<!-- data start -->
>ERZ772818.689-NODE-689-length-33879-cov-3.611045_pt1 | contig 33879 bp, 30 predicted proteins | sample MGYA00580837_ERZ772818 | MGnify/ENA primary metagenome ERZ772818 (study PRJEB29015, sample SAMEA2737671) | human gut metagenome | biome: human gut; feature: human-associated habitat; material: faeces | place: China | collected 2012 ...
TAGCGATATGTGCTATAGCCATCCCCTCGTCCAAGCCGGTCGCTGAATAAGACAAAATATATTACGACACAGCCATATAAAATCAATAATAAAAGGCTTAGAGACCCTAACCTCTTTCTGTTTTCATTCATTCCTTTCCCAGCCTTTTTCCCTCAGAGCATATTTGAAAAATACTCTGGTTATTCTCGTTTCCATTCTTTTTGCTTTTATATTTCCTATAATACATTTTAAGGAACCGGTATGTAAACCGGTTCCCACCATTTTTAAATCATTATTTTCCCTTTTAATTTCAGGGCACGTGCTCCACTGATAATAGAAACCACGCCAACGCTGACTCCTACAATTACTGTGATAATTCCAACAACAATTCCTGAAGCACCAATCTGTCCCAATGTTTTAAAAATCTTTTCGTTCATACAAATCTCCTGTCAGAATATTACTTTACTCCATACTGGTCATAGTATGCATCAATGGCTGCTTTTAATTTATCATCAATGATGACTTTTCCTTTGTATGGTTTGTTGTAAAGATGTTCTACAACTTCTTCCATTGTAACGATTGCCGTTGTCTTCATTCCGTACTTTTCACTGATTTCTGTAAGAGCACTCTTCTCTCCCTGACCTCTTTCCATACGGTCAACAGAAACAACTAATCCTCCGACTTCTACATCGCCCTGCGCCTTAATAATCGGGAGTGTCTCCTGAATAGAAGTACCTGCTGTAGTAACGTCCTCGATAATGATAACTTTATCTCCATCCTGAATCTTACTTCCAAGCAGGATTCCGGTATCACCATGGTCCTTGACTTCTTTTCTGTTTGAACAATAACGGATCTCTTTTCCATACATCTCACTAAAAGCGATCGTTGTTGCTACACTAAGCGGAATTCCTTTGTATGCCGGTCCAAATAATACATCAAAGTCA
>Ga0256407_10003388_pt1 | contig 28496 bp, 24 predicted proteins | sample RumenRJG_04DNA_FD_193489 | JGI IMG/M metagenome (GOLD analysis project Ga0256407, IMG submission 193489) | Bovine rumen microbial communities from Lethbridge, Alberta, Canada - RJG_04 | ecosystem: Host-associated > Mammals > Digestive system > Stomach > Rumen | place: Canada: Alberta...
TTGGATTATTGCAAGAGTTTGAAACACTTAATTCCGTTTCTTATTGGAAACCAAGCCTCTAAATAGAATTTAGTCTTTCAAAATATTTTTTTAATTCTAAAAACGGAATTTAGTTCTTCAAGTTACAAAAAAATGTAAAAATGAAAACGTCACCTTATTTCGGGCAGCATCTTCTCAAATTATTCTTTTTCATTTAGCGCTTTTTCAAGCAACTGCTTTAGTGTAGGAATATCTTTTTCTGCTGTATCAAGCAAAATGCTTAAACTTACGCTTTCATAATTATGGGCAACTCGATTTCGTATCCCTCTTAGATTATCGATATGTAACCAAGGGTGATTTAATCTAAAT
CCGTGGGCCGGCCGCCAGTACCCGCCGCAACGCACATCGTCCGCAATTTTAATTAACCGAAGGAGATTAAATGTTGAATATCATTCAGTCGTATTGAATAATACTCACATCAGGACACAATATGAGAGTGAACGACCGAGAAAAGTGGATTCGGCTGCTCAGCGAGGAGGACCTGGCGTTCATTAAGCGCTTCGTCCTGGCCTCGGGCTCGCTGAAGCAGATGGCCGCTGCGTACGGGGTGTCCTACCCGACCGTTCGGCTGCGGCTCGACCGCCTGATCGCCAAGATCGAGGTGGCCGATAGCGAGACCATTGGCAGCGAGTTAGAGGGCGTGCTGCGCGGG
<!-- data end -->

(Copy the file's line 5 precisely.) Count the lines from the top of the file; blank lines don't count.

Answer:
CCGTGGGCCGGCCGCCAGTACCCGCCGCAACGCACATCGTCCGCAATTTTAATTAACCGAAGGAGATTAAATGTTGAATATCATTCAGTCGTATTGAATAATACTCACATCAGGACACAATATGAGAGTGAACGACCGAGAAAAGTGGATTCGGCTGCTCAGCGAGGAGGACCTGGCGTTCATTAAGCGCTTCGTCCTGGCCTCGGGCTCGCTGAAGCAGATGGCCGCTGCGTACGGGGTGTCCTACCCGACCGTTCGGCTGCGGCTCGACCGCCTGATCGCCAAGATCGAGGTGGCCGATAGCGAGACCATTGGCAGCGAGTTAGAGGGCGTGCTGCGCGGG